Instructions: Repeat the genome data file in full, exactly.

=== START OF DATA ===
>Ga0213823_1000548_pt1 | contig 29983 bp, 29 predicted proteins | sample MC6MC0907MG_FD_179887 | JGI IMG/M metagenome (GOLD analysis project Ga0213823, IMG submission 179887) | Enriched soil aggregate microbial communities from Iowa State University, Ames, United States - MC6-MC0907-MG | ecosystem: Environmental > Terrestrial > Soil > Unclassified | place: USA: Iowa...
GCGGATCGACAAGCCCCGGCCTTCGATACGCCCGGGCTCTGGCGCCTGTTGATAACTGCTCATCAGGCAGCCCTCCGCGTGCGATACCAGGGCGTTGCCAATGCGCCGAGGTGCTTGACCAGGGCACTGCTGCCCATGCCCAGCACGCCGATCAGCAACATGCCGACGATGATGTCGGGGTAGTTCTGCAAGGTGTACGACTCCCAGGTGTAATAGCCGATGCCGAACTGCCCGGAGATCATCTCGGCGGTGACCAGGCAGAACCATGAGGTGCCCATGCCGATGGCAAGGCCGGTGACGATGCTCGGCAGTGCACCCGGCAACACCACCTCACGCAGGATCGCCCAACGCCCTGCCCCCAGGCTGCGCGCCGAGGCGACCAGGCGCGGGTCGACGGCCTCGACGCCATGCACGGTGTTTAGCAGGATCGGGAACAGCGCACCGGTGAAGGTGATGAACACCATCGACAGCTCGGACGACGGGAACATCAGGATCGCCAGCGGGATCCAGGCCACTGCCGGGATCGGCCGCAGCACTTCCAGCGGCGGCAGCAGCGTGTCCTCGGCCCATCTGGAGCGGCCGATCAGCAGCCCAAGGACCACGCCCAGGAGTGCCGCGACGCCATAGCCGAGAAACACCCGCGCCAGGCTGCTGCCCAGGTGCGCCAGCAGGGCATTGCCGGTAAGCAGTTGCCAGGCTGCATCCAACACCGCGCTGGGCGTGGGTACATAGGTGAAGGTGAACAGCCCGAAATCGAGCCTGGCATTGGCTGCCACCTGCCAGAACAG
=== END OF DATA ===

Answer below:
>Ga0213823_1000548_pt1 | contig 29983 bp, 29 predicted proteins | sample MC6MC0907MG_FD_179887 | JGI IMG/M metagenome (GOLD analysis project Ga0213823, IMG submission 179887) | Enriched soil aggregate microbial communities from Iowa State University, Ames, United States - MC6-MC0907-MG | ecosystem: Environmental > Terrestrial > Soil > Unclassified | place: USA: Iowa...
GCGGATCGACAAGCCCCGGCCTTCGATACGCCCGGGCTCTGGCGCCTGTTGATAACTGCTCATCAGGCAGCCCTCCGCGTGCGATACCAGGGCGTTGCCAATGCGCCGAGGTGCTTGACCAGGGCACTGCTGCCCATGCCCAGCACGCCGATCAGCAACATGCCGACGATGATGTCGGGGTAGTTCTGCAAGGTGTACGACTCCCAGGTGTAATAGCCGATGCCGAACTGCCCGGAGATCATCTCGGCGGTGACCAGGCAGAACCATGAGGTGCCCATGCCGATGGCAAGGCCGGTGACGATGCTCGGCAGTGCACCCGGCAACACCACCTCACGCAGGATCGCCCAACGCCCTGCCCCCAGGCTGCGCGCCGAGGCGACCAGGCGCGGGTCGACGGCCTCGACGCCATGCACGGTGTTTAGCAGGATCGGGAACAGCGCACCGGTGAAGGTGATGAACACCATCGACAGCTCGGACGACGGGAACATCAGGATCGCCAGCGGGATCCAGGCCACTGCCGGGATCGGCCGCAGCACTTCCAGCGGCGGCAGCAGCGTGTCCTCGGCCCATCTGGAGCGGCCGATCAGCAGCCCAAGGACCACGCCCAGGAGTGCCGCGACGCCATAGCCGAGAAACACCCGCGCCAGGCTGCTGCCCAGGTGCGCCAGCAGGGCATTGCCGGTAAGCAGTTGCCAGGCTGCATCCAACACCGCGCTGGGCGTGGGTACATAGGTGAAGGTGAACAGCCCGAAATCGAGCCTGGCATTGGCTGCCACCTGCCAGAACAG